Planting Depth of Ginseng Seeds:

Many growers choose the “rake and scatter method” to plant their seeds mainly because it’s the easiest of all methods. However, in recent years, through scientific research, I have been enlightened to the benefits of planting ginseng seeds .5-.75 inches in the soil. Here are the benefits of planting ginseng seeds at this depth.

 
First, and the most obvious to me, is the benefit of hiding seeds from ginseng predators such as mice and turkey. And while piling small branches on top of the leaves may deter turkey, it does nothing to prevent mice from destroying them. If mice find but one seed, they’ll search for others until they can find no more.
Second, I will talk about how seeding depth effects survival of seedlings in their first year of growth. Seeds sown on the soil surface germinate fairly easily with little effort. That’s something important to survival. However, once sprouted, the seedlings have to work to grow down into the soil. I call this “getting its leg’s established”. The roots have to grow down in the soil further to reach nutrients and moisture, pertinent to survival. If there’s a drought, many of these seedlings will not survive. They simply aren’t established enough for their roots to be in that happy zone where they can take up moisture in drought times. And trust me, though we’ve had record rain the past couple years, drought will come. Also, seedlings with root systems closer to the surface would be destroyed by forest fires, should they occur.
Last, and most importantly, planting depth of ginseng seeds determine the characteristics of their roots throughout their growing cycle. Seeds planted on the soil surface produce more longer roots with more hairs. The Chinese market desires more short bulbous roots with less hairs. Planting ginseng seeds at a half-inch to three-fourths of one inch under the soil would give a more desirable root. Hence, making them more valuable. In addition, I will add, planting seeds any deeper than one inch increases the chances of seedling death by soil-borne diseases. While both methods of planting ginseng seeds can be successful, the factors that helped me decide planting seeds under the soil outweigh the “rake and scatter method”. Some rake rows in the soil, plant the seeds at a desirable space in rows and cover with dirt and walk in. Then, covering with leaf litter. 2-3 inches of leaf litter is sufficient. Adding more than this can result in less germination. They simply cannot grow up through that much. Also, there are ginseng seed planters available to achieve the same results. With this planting tool, it is placed where you want the seed, a hole is punched through the leaves and the seed dropped in the hole. Rain and later winter frost heaves will finish covering the seeds to the proper seeding depth. There’s little disturbance to the planting area, decreasing chances of spreading fungal spores. To the eye, one can’t tell any seeds were even planted there. Also, many seeds are lost by close spacing with the rake and scatter method. Seedlings close together will compete for nutrients and water, ending in more seedling attrition. My hopes are to help growers, both new and old, better understand how these planting methods work to their advantage.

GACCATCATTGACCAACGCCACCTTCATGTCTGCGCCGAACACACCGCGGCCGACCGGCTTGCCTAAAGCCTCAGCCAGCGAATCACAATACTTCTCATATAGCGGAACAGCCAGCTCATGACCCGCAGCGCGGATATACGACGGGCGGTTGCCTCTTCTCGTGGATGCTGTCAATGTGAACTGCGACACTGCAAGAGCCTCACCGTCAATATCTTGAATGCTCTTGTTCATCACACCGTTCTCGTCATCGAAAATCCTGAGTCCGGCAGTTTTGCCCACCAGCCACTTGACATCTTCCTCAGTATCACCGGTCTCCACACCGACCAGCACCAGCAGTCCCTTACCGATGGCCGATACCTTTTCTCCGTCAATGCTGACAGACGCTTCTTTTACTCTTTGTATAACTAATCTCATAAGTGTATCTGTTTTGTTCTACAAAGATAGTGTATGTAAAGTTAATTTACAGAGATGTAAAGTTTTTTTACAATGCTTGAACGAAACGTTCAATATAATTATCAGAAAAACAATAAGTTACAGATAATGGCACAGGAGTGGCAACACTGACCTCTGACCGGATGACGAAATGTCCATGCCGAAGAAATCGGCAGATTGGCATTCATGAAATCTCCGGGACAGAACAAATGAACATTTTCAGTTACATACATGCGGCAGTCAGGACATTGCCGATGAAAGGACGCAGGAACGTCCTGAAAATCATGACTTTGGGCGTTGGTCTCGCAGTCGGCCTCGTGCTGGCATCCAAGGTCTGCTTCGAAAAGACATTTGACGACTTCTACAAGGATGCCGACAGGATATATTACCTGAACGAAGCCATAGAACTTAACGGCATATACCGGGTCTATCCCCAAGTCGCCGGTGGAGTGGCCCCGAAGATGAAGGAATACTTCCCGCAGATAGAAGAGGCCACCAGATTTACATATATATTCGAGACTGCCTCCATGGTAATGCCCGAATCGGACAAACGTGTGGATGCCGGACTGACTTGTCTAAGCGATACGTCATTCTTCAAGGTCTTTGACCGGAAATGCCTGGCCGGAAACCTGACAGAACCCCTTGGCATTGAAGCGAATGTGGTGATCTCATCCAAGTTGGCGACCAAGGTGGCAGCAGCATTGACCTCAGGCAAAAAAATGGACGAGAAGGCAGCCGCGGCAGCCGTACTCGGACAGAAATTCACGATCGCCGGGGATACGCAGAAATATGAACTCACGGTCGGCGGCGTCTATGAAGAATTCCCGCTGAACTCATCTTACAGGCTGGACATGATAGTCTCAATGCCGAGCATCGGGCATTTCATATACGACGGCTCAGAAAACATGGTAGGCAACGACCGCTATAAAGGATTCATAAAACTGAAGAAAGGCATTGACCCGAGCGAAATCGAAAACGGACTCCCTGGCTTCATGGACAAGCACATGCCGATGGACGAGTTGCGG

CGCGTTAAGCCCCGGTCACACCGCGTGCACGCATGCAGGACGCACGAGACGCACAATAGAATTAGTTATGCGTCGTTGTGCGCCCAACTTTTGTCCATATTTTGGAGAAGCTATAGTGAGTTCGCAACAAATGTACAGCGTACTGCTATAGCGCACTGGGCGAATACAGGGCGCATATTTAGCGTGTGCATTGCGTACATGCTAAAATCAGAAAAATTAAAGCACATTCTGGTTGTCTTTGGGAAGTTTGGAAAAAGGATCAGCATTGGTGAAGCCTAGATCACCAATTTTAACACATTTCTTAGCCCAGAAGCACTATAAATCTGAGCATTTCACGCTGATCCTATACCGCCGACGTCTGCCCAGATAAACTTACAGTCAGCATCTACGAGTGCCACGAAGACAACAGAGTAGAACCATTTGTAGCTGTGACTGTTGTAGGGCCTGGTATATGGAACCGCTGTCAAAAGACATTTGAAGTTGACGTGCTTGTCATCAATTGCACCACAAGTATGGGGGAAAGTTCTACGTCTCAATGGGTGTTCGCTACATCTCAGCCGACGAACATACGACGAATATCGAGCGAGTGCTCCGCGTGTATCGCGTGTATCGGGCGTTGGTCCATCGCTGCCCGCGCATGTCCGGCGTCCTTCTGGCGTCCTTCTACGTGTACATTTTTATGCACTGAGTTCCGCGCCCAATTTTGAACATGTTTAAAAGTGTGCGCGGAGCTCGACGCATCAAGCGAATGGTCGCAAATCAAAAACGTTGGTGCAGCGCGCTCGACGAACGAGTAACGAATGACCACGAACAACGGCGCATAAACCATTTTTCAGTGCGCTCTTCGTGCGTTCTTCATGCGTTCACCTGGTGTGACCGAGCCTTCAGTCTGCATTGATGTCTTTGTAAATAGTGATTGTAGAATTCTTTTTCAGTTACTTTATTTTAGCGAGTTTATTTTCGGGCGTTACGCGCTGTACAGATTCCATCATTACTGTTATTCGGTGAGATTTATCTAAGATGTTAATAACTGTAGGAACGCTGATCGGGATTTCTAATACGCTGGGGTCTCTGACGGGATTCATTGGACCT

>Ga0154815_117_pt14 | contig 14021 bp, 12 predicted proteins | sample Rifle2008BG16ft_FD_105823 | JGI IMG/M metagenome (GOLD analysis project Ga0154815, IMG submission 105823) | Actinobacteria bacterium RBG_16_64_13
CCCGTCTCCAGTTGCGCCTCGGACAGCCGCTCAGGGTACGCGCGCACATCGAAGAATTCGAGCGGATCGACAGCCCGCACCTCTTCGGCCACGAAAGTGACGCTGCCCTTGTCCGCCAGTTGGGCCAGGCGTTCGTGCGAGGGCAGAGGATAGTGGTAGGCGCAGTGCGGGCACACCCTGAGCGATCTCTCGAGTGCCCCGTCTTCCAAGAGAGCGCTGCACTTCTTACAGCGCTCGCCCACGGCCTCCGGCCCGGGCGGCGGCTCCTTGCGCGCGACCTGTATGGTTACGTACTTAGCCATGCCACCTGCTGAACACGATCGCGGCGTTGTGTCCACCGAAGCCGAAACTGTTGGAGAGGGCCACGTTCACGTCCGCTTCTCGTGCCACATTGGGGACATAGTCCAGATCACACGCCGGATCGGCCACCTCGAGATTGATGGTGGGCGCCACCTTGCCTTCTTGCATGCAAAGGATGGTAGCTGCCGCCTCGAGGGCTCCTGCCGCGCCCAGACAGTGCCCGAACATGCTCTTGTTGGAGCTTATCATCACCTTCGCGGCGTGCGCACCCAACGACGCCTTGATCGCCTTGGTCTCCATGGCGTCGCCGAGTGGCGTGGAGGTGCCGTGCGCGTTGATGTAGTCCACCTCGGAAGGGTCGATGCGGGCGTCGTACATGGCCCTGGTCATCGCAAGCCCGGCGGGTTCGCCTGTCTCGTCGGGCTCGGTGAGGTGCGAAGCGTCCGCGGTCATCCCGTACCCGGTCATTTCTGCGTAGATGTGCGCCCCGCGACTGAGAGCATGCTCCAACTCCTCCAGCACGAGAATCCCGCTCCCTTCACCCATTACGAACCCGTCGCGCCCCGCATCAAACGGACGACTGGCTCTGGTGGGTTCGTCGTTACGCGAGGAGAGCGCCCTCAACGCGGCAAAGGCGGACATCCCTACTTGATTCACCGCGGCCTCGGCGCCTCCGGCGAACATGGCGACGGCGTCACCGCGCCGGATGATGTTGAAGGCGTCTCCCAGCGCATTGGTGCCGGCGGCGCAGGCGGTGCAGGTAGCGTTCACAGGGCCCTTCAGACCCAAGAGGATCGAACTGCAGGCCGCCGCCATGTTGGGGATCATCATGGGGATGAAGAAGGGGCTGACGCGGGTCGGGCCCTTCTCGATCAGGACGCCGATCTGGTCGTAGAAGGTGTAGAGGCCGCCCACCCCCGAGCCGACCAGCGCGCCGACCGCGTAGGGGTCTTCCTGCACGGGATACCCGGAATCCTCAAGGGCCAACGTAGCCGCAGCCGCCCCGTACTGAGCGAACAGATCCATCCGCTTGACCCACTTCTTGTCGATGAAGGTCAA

*Before planting any bought seeds, it is imperative to disinfect them prior to planting. Bought seeds carry blight and fungus that can be spread to new areas of the seeds aren’t treated properly. And sometimes, even inside the seed kernel itself.  There are two ways to disinfect ginseng seeds. The first method requires soaking the seeds in a 9:1 ratio of water and bleach for a few minutes and rinsing with fresh water. The second method requires about a 4 hour soak in 4 ounces of 3% peroxide and one gallon of water. The only advantage to using the peroxide disinfectant is peroxide has been proven to help soften the seed kernel for easier germination the following spring.

(c) MStidham2019

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3 thoughts on “Planting Depth of Ginseng Seeds:”

  1. My take on it is to plant them individually if you are able to do that. Germination is much better. But if it is too physically taxing, don’t let it stop you from planting. Granted, you will lose some seeds in the process with the rake and scatter method, but by all means, plant any way you are able to do so.

    Brad’s seed planter would save a lot of back pain as well as seed, so would eventually pay for itself if you are planting pounds of it.

    I had good germination results when I waited until the leaves had fallen with the rake and scatter method so they did have a good cover of leaves. I mean I got a lot of plants to come up. I’m sure I made a few squirrels and other rodents happy with tasty (pricy) seeds as well. Stratified woods-grown seed planted in December (though best to do earlier) started coming up the following April. I’m guessing one might need four times as much seed with the rake and scatter method than planting them individually. Do it any way you can.

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